Mlaba said that persistent corruption and unaddressed apartheid inequalities mean inequality and poverty continue to worsen. Mlaba told The Borgen Project that the wake of the COVID-19 pandemic has exacerbated the state of corruption, inequality and poverty in South Africa. Bauer makes a similar assessment, discussing how lockdown measures had prevented millions of South Africans from going out and earning the low subsistence incomes they need to survive. Income inequality also rose due to the pandemic as more South Africans fell below the poverty line.
Political Issues Spark Unrest
The unrest occurring in July 2021 was incredibly damaging, leading to hundreds of deaths and hundreds of injuries. In addition, numerous businesses were damaged or destroyed. Estimates indicate that the unrest damaged a minimum of 40,000 businesses.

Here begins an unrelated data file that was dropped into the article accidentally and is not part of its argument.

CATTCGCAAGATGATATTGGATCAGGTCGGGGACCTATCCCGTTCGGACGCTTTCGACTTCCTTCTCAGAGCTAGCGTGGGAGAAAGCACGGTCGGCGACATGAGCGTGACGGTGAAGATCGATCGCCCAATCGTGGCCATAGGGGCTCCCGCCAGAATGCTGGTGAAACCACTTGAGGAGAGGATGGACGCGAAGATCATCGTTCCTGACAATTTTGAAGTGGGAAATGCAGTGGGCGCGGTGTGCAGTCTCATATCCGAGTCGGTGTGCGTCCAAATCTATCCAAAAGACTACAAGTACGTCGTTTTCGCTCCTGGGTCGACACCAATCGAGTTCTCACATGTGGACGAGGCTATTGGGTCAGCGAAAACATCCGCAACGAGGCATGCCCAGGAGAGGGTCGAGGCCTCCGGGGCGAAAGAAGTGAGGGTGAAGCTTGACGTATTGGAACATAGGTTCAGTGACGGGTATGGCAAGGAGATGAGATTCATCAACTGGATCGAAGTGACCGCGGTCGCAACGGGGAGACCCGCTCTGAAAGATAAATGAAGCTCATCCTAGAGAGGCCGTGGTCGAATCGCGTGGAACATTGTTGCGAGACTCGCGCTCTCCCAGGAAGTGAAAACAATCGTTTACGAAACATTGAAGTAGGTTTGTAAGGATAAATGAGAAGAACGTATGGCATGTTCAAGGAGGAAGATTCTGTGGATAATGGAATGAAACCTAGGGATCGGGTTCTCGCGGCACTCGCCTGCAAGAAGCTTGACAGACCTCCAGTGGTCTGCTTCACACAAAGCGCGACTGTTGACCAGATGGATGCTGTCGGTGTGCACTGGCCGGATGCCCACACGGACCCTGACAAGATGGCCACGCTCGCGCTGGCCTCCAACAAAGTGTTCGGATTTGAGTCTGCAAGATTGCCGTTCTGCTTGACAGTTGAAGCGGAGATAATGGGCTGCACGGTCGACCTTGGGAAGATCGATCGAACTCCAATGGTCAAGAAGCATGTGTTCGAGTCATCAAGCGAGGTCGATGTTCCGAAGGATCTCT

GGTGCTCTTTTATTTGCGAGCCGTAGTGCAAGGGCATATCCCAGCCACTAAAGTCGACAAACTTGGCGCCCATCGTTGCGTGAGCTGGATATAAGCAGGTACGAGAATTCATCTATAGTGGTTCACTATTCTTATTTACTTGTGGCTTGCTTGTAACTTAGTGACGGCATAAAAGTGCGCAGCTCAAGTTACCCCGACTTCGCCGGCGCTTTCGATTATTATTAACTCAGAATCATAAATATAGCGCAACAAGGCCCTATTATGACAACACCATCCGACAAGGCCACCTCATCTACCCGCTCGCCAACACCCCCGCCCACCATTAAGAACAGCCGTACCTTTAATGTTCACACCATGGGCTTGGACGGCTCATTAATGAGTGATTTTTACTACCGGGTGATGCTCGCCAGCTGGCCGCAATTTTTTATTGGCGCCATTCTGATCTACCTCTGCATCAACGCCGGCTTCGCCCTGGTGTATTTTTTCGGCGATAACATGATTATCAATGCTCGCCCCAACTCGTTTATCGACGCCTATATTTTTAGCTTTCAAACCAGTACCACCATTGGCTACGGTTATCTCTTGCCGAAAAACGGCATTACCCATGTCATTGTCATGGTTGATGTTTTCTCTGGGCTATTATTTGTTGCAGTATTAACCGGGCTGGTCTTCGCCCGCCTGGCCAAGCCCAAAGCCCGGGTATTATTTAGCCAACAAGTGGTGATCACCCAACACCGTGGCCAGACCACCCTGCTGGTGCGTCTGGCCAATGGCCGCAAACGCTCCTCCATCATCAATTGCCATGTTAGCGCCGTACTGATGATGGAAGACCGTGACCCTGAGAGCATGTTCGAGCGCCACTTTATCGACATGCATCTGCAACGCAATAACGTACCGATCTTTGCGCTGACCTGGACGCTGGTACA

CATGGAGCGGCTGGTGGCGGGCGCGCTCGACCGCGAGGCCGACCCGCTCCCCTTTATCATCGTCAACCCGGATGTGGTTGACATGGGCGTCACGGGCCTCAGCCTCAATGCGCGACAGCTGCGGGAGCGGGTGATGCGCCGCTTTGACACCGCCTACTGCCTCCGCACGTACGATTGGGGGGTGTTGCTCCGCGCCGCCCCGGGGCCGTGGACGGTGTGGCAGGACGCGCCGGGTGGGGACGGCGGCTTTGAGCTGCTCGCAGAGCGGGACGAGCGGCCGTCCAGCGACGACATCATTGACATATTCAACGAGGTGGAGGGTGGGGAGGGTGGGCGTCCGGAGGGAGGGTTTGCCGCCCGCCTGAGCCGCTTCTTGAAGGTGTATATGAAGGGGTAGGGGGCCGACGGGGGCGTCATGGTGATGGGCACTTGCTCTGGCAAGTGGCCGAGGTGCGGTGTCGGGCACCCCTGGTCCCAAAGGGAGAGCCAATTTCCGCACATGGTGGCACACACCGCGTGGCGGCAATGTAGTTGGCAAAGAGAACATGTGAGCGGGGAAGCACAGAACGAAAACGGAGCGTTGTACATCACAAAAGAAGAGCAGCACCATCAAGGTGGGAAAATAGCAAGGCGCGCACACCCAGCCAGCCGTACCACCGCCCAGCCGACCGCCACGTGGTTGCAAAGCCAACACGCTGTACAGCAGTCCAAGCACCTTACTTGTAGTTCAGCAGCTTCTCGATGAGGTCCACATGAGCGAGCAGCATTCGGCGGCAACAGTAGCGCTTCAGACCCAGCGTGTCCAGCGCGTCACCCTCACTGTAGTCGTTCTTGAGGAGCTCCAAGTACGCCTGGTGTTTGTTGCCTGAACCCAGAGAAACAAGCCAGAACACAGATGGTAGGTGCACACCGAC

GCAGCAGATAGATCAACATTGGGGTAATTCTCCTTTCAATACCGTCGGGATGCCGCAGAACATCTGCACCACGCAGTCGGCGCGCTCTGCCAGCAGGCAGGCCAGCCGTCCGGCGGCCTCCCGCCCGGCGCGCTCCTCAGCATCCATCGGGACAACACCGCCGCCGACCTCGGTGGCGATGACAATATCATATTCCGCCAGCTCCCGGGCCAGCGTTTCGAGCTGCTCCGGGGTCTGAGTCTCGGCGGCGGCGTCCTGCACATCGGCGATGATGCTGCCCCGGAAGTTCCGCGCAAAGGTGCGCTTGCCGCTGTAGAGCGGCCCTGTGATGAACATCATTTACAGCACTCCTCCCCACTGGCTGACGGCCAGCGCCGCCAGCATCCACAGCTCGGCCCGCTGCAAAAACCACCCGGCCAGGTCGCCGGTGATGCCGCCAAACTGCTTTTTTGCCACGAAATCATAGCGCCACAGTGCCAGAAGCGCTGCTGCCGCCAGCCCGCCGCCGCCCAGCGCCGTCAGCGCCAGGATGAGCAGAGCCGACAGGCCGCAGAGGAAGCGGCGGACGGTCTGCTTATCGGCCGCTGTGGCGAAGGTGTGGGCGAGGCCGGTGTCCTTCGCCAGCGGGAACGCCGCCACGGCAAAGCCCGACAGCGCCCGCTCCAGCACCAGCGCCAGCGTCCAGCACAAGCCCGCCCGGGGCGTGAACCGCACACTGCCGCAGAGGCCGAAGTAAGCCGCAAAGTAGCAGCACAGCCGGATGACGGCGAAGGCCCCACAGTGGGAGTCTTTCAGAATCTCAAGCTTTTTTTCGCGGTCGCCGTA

Politics sparked this unrest following the arrest of former President Jacob Zuma in July. Zuma supporters took to the streets, but the situation quickly spiraled out of control. The unrest was so damaging and extensive that the South African military was called in; 25,000 soldiers were sent in to reestablish control. Additionally, the government has accused some former Zuma allies of instigating the riots; however, it has yet to acknowledge its failure to restructure South Africa’s economy in recent years.
Bauer explained that inequality and poverty in South Africa make the country a tinderbox for instability. Rather than Zuma’s incarceration, these reasons are the real drivers behind the unrest occurring in July 2021.
Rebuilding South Africa